New York, September 23, 2016
Mr. Secretary General,
Ladies and Gentlemen,
At the outset, I would like to congratulate Mr. Peter Thomson on his assumption of the presidency of the General Assembly at its seventy-first session and to wish him every success in fulfilling that highly responsible duty. We are also grateful to Mr. Mogens Lykketoft for all his hard work in presiding over the Assembly at its seventieth session.
A year ago we had gathered here to witness the adoption of a comprehensive and people-centered post-2015 Sustainable Development Agenda. There are milestones in history when universal values are translated into political commitments that change the course of events. We hope that the adoption of the Sustainable Development Agenda will be one of them.
While reaching an agreement on SDGs, we all had been motivated by the success story of the Millennium Development Goals (MDGs), which proved to be instrumental in promoting development worldwide.
Azerbaijan has adapted its national development strategy taking into account the SDG targets, and continues to implement large-scale programs on improving good governance, sustainable growth, strengthening the rule of law, ensuring respect for human rights, providing facilitated access to public services, and promoting inclusive societies.
Despite global economic crisis and sharp decline in oil prices, Azerbaijan has managed to retain its economic growth.
Sustainable economic growth has enabled Azerbaijan not only focus on its national development strategy, but also actively support the international development. Azerbaijan has rendered international humanitarian and development assistance to a number of countries through Heydar Aliyev Foundation and Azerbaijan International Development Agency (AIDA) under the Ministry of Foreign Affairs.
This year in June, Azerbaijan has been elected to the Economic and Social Council of the United Nations for the years of 2017-2019 with the vote of 176 countries out of 184 member states participating in the voting at the UN General Assembly. Since the ECOSOC is the central platform for professional deliberations on sustainable development, this will constitute yet another opportunity for us to contribute to the international development.
In support of the implementation of Sustainable Development Goal 16, Azerbaijan initiated a draft resolution entitled “Prevention of corruption by promoting transparent, accountable and efficient public service delivery through the application of best practices and technological innovations”, which was unanimously adopted at the 6th session of the Conference of States Parties to the UN Convention against Corruption, held on 2-6 November 2015.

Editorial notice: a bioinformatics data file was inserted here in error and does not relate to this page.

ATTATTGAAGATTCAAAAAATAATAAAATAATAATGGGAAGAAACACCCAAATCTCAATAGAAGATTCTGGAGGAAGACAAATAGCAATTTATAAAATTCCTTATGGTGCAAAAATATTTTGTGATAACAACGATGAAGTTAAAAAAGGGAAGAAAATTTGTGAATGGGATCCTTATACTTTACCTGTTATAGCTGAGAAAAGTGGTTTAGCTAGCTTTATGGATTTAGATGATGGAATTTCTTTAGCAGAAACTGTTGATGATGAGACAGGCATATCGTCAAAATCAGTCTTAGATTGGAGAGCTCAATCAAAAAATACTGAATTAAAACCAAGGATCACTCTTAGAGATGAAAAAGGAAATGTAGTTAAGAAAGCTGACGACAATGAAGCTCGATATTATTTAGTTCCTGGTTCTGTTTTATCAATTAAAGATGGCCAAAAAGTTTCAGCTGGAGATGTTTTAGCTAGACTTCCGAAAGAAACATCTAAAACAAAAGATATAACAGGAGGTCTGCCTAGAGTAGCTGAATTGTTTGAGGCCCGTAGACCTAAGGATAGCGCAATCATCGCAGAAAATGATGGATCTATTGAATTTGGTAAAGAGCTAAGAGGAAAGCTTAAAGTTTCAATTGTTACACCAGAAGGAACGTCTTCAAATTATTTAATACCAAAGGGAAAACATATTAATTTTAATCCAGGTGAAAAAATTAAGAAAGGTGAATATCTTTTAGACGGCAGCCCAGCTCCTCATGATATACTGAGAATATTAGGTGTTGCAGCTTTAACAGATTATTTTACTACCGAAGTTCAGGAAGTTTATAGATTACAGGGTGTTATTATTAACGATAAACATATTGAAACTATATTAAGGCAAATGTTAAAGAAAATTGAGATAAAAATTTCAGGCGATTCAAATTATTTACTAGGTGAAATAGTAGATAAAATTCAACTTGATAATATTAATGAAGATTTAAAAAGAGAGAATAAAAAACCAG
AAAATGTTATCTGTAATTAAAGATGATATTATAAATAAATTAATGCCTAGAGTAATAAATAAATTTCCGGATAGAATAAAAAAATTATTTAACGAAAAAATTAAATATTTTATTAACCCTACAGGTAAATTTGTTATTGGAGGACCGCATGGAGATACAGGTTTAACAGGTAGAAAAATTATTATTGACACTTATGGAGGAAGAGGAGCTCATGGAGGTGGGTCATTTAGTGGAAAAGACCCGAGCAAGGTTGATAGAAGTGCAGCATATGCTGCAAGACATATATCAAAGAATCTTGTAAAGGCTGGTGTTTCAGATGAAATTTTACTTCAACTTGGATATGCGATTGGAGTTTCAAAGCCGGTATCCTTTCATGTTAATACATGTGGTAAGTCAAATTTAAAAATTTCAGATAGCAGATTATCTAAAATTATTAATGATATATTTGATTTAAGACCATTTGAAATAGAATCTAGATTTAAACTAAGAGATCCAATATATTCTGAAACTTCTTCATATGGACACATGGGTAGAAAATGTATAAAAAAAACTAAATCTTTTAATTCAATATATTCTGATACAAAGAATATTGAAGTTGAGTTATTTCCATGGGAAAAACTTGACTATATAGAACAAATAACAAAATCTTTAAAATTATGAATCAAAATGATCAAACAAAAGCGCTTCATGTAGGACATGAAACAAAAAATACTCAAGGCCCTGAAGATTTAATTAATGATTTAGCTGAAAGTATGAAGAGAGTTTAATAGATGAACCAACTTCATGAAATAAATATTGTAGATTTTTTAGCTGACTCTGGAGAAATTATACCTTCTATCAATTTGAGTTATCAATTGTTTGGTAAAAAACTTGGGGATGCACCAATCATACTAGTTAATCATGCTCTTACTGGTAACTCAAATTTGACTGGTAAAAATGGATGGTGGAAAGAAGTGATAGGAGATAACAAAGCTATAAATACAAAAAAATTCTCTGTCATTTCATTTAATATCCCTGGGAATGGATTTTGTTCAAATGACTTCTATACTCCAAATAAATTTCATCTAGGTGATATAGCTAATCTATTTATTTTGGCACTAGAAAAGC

Against the background of various threats and challenges facing the world nowadays, it is critical to persistently stress the importance of promoting key values of different cultures, enhancing better understanding among diverse communities and encouraging mutual respect. Located between the two great continents of Asia and Europe, Azerbaijan is a unique place, where the East and the West meet, where the world’s main religions peacefully coexist and where the values and traditions of different cultures harmoniously complement each other. It is not a coincidence that the 7th Global Forum of the UN Alliance of Civilizations was held this year in Azerbaijan.
Unresolved armed conflicts, terrorism, violent extremism, aggressive separatism, intolerance and discrimination on ethnic and religious grounds continue to represent the most serious challenges and are among the main obstacles to development.
The outcome document of the United Nations summit for the adoption of the post-2015 development agenda stated that there could be no sustainable development without peace and no peace without sustainable development, recalling the rights and obligations of States under international law and reaffirming the need to respect the territorial integrity and political independence of States.
Over the period passed since the last General Debate, no substantive progress has been achieved in the settlement of the Armenia-Azerbaijan conflict. Armenia continues to occupy the territories of Azerbaijan, including the Nagorno-Karabakh region and seven adjacent districts, in flagrant violation of international law and resolutions 822, 853, 874 and 884 adopted in 1993 by the United Nations Security Council. Its engagement in the conflict settlement process is nothing but imitation.
Azerbaijan cannot use economic potential of the occupied territories. The disruption of communications as a direct consequence of military occupation of territories is the serious obstacle to full-fledged socio-economic development of our country and the realization of region’s untapped economic perspective. Similarly, full potential of the region for intra and trans-regional connectivity remains under-utilized.